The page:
Building and managing a team should be rewarding and even fun. However, it is surprising how often it is not. The following dos and don’ts will offer tools, tips, and techniques for attracting, developing, and retaining a self-sustaining team of hard-working professionals.
When recruiting new talent, consider hiring someone less experienced but more self-motivated to learn and succeed, rather than limiting the search to only those who have proven to be successful. Ambitious employees are usually more willing to roll up their sleeves, embrace new challenges, and go the extra mile. As an added bonus, these candidates often remain more loyal to their employers.
Targeting and achieving clear goals is significantly more gratifying than working solely for a paycheck. Furthermore, even the best employees can become complacent, which eventually leads to boredom and career stagnancy, both of which diminish productivity. Working closely with your team to set realistic goals, with frequent status checks to ensure progress, will do wonders for motivation and retention.
Everyone wants to be heard. Acting as a sounding board for your staff creates a symbiotic relationship. Your employees have the opportunity to vet any issues and managers have the opportunity to coach and transform their ambitions into company successes. Mentoring is a self-investment in a team, which pays off both immediately and in the longer term.
It’s easy to fall into a monotonous rut where the same tasks are repeated over and over. On a regular basis, inject a source of inspiration that will facilitate creative thinking. Develop a forum where employees can share their latest and greatest work with their colleagues. A practical and cost-efficient solution, it leads to elevated output levels and job satisfaction.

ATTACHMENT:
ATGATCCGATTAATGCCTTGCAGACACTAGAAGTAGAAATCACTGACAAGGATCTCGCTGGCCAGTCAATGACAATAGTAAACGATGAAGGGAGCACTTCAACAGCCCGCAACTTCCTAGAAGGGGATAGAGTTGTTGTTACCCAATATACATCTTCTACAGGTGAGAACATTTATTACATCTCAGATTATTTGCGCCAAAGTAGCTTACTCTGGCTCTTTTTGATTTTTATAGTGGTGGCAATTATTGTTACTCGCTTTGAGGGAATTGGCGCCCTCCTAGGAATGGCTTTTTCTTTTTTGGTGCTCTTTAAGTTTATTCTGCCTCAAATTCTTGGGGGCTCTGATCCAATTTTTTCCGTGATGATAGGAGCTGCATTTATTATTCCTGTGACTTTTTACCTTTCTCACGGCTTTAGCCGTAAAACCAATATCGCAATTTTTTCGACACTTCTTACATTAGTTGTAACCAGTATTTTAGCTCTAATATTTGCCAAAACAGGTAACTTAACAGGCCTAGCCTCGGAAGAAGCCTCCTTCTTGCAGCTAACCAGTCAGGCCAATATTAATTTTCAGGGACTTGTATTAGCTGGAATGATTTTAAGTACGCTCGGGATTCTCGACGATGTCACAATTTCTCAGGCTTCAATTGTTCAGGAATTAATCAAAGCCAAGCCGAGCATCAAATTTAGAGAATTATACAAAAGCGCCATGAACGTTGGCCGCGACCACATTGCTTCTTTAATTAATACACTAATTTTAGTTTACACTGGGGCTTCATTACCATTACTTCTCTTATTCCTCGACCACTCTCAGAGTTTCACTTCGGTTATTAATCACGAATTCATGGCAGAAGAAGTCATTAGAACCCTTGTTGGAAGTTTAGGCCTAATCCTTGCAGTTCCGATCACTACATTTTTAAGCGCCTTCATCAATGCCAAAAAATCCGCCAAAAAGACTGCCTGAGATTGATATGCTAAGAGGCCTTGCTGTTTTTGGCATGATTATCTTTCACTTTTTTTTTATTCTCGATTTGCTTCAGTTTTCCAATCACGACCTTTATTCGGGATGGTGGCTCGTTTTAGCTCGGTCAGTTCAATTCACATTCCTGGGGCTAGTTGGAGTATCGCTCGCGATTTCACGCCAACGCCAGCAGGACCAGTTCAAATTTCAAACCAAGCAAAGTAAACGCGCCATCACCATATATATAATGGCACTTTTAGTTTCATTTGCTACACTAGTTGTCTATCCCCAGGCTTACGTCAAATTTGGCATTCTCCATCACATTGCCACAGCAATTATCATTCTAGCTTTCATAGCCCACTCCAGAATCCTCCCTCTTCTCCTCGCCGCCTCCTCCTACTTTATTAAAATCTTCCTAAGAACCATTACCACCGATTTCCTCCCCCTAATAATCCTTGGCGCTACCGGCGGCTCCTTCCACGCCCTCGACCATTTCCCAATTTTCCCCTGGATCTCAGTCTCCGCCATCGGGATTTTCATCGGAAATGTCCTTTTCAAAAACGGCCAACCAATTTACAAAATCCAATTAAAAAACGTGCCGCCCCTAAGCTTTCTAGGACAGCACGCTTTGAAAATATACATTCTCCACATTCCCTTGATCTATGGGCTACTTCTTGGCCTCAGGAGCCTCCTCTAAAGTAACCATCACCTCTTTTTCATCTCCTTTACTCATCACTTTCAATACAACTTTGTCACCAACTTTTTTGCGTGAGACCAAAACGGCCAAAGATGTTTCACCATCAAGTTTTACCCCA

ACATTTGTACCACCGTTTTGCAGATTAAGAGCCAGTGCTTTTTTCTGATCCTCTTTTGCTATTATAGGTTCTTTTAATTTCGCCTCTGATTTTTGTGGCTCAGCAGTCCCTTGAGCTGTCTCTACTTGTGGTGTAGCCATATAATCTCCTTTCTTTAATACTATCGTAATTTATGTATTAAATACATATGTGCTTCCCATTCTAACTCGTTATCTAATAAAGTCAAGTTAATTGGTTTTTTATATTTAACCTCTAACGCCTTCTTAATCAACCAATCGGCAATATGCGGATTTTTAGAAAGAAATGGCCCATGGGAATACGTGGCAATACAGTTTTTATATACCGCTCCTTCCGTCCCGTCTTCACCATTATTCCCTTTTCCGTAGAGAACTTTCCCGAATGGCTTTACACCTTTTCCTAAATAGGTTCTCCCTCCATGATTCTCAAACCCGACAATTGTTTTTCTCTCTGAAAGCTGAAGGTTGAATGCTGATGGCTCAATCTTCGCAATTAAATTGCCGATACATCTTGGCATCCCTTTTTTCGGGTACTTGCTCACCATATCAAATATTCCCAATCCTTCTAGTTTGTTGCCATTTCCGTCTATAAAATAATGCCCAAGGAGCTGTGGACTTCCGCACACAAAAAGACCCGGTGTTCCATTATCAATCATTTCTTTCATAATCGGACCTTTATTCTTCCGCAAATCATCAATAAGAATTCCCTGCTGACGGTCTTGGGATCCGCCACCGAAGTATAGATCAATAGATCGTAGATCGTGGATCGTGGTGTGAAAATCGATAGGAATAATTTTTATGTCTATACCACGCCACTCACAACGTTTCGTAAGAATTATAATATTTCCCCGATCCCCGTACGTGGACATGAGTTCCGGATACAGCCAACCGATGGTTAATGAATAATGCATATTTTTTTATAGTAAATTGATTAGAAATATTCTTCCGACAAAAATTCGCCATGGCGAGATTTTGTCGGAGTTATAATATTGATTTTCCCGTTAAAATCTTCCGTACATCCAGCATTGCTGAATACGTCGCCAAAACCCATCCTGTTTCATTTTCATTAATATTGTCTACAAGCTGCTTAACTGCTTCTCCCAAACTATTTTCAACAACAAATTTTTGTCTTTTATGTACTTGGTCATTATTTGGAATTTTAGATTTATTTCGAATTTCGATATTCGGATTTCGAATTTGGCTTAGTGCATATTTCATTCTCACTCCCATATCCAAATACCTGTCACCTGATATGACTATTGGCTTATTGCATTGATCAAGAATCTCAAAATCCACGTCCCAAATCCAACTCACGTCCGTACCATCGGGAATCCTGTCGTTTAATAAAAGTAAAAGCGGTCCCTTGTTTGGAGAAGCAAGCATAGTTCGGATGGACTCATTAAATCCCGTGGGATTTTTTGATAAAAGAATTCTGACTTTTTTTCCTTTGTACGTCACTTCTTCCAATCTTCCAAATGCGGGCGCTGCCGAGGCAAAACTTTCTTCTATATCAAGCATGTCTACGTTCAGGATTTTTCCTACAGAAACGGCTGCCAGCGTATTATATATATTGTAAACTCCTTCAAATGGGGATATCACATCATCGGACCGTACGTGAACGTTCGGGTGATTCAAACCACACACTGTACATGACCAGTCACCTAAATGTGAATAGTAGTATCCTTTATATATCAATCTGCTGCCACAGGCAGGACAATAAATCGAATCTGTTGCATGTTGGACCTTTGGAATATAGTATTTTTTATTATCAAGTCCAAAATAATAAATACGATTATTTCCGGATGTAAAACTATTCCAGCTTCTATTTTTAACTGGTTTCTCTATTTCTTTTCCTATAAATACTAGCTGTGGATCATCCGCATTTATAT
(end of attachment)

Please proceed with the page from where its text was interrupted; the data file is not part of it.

Company morale is cyclical. Employees are typically happy, excited, and productive when they first start a new position, although it only may be a matter of time or circumstance before morale takes a nosedive. If employees are recognized and rewarded properly and often, the cycle restarts, along with rejuvenated productivity.
An efficient and cohesive team is the result of many factors, both tangible and intangible. Credentials are only one portion of the corporate-culture recipe. Interpersonal compatibility is arguably the more important factor for achieving a good fit. When recruiting talent, take ample time, make thoughtful decisions, and allow the team and candidate to get to know each other before extending an offer. If the right chemistry is there, you will have an easier time attracting and retaining talent, as well.
Motivation can be defined as having a strong reason to achieve a desired goal. However, having these goals determined on one’s behalf without understanding the fuller picture is not motivating. As a result, employees need to be provided with a clear vision of the company’s direction, and their specific role within it, in order to see that they can help set their own personal goals to get there.
Assumptions are dangerous and should be left at the door. It takes time and effort to get to know your employees. Once you have a clear understanding of their strengths and challenges, you can evaluate them fairly and consistently.
A management style with close observation or control may be necessary at first, especially for new employees. That said, having methodologies, processes, and training materials in place can help ramp up employees more efficiently so business can grow with limited supervision. After new employees have been on-boarded, though, it’s important to loosen the reins. Allow them to exercise their creativity by developing new philosophies, and empowering them to work towards enhancing the experience for the next generation of employees.
If an employee is at or even close to the level that is being recruited, it is better to promote from within instead of hiring externally. Being overlooked by management is highly demotivating; employees consider their status to be minimized. This snub especially becomes an issue if a new position arises above someone that helped build and grow the business in significant ways. Employees may deem the new hire as benefiting undeservingly from others’ efforts, which will put an immediate strain on working relationships, benefiting no one.
In closing, the key to long-term growth and success revolves around keeping work productivity and employee satisfaction levels high. Develop a replicable team structure that supports infinite growth, while simultaneously facilitating creativity within and across teams via cross-pollinating ideas.
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